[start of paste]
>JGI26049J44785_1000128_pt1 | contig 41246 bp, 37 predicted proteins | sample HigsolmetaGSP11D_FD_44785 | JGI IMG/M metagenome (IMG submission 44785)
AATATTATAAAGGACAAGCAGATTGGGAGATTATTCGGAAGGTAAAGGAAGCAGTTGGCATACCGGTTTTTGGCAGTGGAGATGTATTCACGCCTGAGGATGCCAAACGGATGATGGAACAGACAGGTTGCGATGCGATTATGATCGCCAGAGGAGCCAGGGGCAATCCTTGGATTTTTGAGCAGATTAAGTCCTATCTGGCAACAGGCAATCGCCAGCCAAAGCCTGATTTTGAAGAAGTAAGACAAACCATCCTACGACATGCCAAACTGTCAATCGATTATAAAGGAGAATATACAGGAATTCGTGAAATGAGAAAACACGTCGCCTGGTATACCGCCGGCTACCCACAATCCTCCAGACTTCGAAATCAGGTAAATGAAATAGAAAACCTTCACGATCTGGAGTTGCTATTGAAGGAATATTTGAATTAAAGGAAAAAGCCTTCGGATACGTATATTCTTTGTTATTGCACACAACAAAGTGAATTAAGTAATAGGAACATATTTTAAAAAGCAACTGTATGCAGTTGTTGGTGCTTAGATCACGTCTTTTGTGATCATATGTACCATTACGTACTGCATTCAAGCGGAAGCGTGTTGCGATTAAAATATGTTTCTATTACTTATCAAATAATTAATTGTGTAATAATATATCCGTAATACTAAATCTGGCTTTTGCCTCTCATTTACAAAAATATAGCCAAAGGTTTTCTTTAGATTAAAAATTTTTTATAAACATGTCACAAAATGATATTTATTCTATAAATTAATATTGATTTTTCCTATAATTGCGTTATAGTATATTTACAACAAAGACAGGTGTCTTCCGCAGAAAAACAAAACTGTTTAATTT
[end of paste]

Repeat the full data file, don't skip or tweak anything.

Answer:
>JGI26049J44785_1000128_pt1 | contig 41246 bp, 37 predicted proteins | sample HigsolmetaGSP11D_FD_44785 | JGI IMG/M metagenome (IMG submission 44785)
AATATTATAAAGGACAAGCAGATTGGGAGATTATTCGGAAGGTAAAGGAAGCAGTTGGCATACCGGTTTTTGGCAGTGGAGATGTATTCACGCCTGAGGATGCCAAACGGATGATGGAACAGACAGGTTGCGATGCGATTATGATCGCCAGAGGAGCCAGGGGCAATCCTTGGATTTTTGAGCAGATTAAGTCCTATCTGGCAACAGGCAATCGCCAGCCAAAGCCTGATTTTGAAGAAGTAAGACAAACCATCCTACGACATGCCAAACTGTCAATCGATTATAAAGGAGAATATACAGGAATTCGTGAAATGAGAAAACACGTCGCCTGGTATACCGCCGGCTACCCACAATCCTCCAGACTTCGAAATCAGGTAAATGAAATAGAAAACCTTCACGATCTGGAGTTGCTATTGAAGGAATATTTGAATTAAAGGAAAAAGCCTTCGGATACGTATATTCTTTGTTATTGCACACAACAAAGTGAATTAAGTAATAGGAACATATTTTAAAAAGCAACTGTATGCAGTTGTTGGTGCTTAGATCACGTCTTTTGTGATCATATGTACCATTACGTACTGCATTCAAGCGGAAGCGTGTTGCGATTAAAATATGTTTCTATTACTTATCAAATAATTAATTGTGTAATAATATATCCGTAATACTAAATCTGGCTTTTGCCTCTCATTTACAAAAATATAGCCAAAGGTTTTCTTTAGATTAAAAATTTTTTATAAACATGTCACAAAATGATATTTATTCTATAAATTAATATTGATTTTTCCTATAATTGCGTTATAGTATATTTACAACAAAGACAGGTGTCTTCCGCAGAAAAACAAAACTGTTTAATTT